“We don’t want to keep kids home unnecessarily, but it’s not just you you’re affecting when you’re sick,” Holland said, explaining that some students in District 2687 have compromised immune systems.

Flu shot
According to health experts, the flu shot is an effective way to lessen the number of overall flu cases.

“We had a flu clinic in October, and over 100 staff participated,” Larter said of the Delano School District. “Our community clinic was also well attended.”

At St. Mary’s Care Center, a free flu shot is offered to all residents and employees.

“About 95 percent of our long-term population gets the vaccine,” Brakefield said. “It does help.”

Home remedies
Whether it’s wrapping a slice of soggy bread on an infection or treating colds with brandy and hot tea, local people have no shortage of creative ways to alleviate symptoms of sickness.

“My mother used to make mustard plaster,” said Elanore Cafferty, a resident of St. Mary’s Care Center in Winsted. “I don’t know what was in it, but she’d plaster me all up and lay a hot towel over it.”

According to an article from the Metropolitan News Company, mustard plasters were primarily used on the chest to counteract congestion, and typically contained ground mustard, flour, and an egg white.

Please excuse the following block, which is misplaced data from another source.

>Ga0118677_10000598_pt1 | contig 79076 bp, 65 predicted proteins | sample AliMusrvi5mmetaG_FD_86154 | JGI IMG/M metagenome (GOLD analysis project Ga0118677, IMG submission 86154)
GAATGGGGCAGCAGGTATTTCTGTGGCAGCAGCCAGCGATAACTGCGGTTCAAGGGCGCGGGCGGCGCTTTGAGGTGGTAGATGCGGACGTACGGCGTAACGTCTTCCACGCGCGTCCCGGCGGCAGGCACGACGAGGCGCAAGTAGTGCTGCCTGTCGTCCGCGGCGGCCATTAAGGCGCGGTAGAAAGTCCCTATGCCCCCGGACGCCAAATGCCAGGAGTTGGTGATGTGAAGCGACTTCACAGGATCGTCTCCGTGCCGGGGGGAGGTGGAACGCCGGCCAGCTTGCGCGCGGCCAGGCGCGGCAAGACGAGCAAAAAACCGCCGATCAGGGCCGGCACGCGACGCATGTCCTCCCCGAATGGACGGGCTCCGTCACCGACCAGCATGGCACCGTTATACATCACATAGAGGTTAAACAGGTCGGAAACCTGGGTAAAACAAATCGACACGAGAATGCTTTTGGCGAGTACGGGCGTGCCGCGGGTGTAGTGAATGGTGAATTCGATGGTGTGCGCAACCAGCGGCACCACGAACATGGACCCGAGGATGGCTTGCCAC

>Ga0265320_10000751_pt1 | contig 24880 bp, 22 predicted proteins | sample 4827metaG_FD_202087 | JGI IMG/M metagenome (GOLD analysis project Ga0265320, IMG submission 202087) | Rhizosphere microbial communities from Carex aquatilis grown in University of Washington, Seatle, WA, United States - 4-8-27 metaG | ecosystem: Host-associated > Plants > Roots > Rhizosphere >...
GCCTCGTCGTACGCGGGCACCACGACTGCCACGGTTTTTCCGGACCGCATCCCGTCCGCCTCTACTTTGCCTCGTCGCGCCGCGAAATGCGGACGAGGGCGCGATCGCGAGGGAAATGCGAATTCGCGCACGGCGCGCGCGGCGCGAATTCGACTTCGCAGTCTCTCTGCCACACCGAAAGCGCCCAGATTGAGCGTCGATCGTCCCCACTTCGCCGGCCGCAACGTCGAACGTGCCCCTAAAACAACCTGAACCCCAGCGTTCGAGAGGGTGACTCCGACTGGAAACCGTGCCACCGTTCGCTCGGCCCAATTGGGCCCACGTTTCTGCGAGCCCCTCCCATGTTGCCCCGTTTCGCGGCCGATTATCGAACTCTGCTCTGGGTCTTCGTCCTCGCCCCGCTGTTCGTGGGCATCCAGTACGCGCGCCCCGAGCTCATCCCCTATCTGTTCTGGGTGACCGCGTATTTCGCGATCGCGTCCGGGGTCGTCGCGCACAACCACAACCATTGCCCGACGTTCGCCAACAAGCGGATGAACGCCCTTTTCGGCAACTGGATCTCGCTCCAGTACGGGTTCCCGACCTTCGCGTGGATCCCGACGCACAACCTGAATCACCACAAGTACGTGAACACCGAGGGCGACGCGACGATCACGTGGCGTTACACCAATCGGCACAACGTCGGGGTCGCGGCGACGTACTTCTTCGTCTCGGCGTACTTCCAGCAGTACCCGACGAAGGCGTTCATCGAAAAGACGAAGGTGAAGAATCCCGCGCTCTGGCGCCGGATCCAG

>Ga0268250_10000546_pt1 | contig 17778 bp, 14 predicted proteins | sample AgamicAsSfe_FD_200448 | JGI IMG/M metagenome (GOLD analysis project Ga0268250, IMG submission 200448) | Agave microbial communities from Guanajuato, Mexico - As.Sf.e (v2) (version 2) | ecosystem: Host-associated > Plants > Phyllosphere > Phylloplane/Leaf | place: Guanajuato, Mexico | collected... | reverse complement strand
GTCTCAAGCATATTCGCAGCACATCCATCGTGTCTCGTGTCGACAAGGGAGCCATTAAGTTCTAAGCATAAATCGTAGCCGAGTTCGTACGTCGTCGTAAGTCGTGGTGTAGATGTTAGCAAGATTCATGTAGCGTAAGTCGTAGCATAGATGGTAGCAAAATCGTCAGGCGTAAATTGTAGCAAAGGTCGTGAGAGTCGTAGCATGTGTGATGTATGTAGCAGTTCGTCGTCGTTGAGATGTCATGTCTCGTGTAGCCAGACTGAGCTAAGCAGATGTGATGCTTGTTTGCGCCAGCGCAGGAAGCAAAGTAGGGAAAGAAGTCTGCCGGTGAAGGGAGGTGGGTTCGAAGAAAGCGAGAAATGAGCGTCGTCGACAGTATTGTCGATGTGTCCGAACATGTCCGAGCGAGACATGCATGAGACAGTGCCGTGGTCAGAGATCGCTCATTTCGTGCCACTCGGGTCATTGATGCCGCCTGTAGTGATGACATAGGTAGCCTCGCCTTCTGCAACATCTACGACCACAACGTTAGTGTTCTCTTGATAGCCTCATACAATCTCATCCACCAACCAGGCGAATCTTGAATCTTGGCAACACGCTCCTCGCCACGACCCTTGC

To cure diarrhea, retired Howard Lake-Waverly-Winsted High School English teacher Charlie Bush said his family drank boiled milk with pepper.

Milk was also an ingredient for drawing out infections.

“We would put sugar on a piece of bread, and dip it in boiled milk. Then, we’d wrap the bread on the infection with gauze,” Bush recalled.

Known as a “bread and milk poultice,” this treatment has many variations, according to the Kanabec History Center in Mora. A few other old remedies the history center noted included skunk oil for colds, ginger tea for upset stomachs, clove oil for toothaches, and wrapping sliced raw potatoes on the forehead for headaches.

The “medicinal” properties of alcohol have been widely utilized through the years, especially during the Prohibition era. In the Cokato Museum’s pharmacy display, one of the bottles sold during Prohibition lists an alcohol content of “not over 22 percent.”

“It’s called California Padres Elixer, and you’re supposed to take one or two measured glassfuls before or after meals,” Museum Director Mike Worcester said.

The label calls it a “valuable reconstructive tonic for use in general run down condition of the body” and an “appetizer and blood stimulative” that “relieves fatigue.”

A modern-day medicine that contains alcohol (as an inactive ingredient) is NyQuil, made by Vicks. The same company also produces VapoRub, another popular remedy for cold and flu symptoms.

“We used Vicks by the jarful,” St. Mary’s resident Blanche Breidenbach recalled.

Cafferty said her family would even place VapoRub on their temples and bottoms of their feet when they felt ill.

The women also remember homemade chicken soup and homemade cough syrup (hot tea, honey, and lemon juice).

“The only time you saw a doctor was when you were really sick,” Breidenbach said. “And then, the doctor came to your house.”